Alice: New Adventures in Wonderland
Alice: New Adventures in Wonderland was a children's comic book published by Ziff-Davis during the early 1950s.
Loosely based on Lewis Carroll's well-known fantasies Alice's Adventures in Wonderland and Through the Looking-Glass, the series updated the basic storyline to a contemporary (1950s) setting. Like many younger children's comics of the period, Alice drew heavily on themes of magic and imagination, featuring a little girl capable of travelling to an enchanted realm almost at will. The title seems to have been influenced by Dell's better known Mary-Jane and Sniffles, sharing many of the latter's narrative and artistic conventions.
The rag-doll spanking
In "The Lost Ragdoll" (Alice: New Adventures in Wonderland no. 10, July-August 1951), Alice goes searching for her missing rag-doll and winds up in a topsy-turvey land where the doll comes to life and assumes gigantic proportions. Turning the table on her former owner, the doll subjects Alice to various indignities such as carrying her around by one leg ("Help! I'm upside down!") and giving her a good, hard spanking over her knee (see illustration posted above). When Alice protests this rough treatment, the doll replies that this is precisely the way that Alice always treated her. The story ends with Alice returning to the 'real' world, remarking to her mother that she'll treat her doll much better from now on (see also children spanking dolls).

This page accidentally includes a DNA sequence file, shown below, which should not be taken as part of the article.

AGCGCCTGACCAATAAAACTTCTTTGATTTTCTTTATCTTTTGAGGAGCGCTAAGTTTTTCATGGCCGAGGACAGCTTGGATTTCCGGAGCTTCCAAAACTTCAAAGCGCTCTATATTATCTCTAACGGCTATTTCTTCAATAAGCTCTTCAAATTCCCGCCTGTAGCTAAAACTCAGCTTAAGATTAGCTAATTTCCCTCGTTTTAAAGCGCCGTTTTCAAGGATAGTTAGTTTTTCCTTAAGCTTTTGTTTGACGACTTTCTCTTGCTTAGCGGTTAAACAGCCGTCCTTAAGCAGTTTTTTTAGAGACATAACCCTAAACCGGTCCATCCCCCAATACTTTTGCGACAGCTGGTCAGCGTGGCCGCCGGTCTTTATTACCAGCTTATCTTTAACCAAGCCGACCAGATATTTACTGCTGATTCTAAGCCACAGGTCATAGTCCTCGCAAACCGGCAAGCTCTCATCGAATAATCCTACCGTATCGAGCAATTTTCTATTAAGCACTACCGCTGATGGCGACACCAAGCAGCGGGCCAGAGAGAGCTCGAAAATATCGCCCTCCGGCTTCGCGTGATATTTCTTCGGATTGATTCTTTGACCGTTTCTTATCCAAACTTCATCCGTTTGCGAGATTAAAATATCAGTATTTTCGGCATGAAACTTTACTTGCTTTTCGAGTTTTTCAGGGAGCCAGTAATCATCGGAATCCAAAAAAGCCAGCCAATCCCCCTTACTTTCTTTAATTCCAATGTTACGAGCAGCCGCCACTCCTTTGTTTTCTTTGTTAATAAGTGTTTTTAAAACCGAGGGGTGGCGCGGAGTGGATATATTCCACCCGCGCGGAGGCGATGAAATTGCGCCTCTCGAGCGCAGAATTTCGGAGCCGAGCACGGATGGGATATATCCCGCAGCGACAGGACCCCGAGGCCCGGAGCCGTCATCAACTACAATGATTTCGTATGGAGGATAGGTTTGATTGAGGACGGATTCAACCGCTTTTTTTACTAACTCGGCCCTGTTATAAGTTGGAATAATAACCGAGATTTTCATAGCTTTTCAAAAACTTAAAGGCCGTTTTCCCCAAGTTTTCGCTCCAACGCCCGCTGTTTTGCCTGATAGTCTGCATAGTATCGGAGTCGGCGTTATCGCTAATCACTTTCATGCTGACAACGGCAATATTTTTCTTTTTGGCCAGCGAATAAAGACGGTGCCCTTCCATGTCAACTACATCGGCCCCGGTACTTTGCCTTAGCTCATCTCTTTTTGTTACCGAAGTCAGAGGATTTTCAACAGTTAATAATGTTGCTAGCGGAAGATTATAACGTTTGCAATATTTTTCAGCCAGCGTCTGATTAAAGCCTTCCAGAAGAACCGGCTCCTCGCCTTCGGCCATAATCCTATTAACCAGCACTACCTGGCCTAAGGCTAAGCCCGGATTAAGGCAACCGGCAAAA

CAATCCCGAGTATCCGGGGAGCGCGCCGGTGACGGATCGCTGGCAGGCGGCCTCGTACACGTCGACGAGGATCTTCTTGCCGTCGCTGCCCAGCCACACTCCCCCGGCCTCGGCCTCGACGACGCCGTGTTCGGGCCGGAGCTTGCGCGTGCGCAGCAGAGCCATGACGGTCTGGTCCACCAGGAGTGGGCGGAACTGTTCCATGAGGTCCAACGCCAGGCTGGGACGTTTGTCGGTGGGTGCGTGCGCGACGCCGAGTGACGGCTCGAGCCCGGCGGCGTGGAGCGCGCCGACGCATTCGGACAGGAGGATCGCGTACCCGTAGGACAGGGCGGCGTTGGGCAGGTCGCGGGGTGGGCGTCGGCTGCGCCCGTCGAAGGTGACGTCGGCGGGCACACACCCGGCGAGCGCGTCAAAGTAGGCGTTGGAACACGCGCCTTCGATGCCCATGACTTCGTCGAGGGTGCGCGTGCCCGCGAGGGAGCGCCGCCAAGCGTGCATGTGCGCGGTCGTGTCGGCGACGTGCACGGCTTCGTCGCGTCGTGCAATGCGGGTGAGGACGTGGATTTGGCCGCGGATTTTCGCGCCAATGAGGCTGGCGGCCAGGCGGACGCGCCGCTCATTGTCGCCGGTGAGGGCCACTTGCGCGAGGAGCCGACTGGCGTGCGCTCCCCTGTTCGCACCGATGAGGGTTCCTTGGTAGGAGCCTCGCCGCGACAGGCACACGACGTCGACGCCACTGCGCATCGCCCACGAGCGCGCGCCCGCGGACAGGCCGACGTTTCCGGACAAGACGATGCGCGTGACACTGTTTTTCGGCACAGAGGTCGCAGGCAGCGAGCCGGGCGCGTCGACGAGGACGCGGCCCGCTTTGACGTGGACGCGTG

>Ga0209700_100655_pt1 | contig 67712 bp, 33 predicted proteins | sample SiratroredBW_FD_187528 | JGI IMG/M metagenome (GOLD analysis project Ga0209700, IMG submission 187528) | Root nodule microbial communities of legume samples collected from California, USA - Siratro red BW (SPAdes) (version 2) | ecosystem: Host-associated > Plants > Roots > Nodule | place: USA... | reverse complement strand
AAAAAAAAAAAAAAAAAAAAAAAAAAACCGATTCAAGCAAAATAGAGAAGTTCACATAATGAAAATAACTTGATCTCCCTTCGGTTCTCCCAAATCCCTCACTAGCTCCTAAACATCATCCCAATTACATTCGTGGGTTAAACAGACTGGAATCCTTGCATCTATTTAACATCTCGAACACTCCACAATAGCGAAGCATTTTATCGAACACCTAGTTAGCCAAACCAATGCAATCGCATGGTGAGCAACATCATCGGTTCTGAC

"The Lost Ragdoll" is available for free download in CBR format: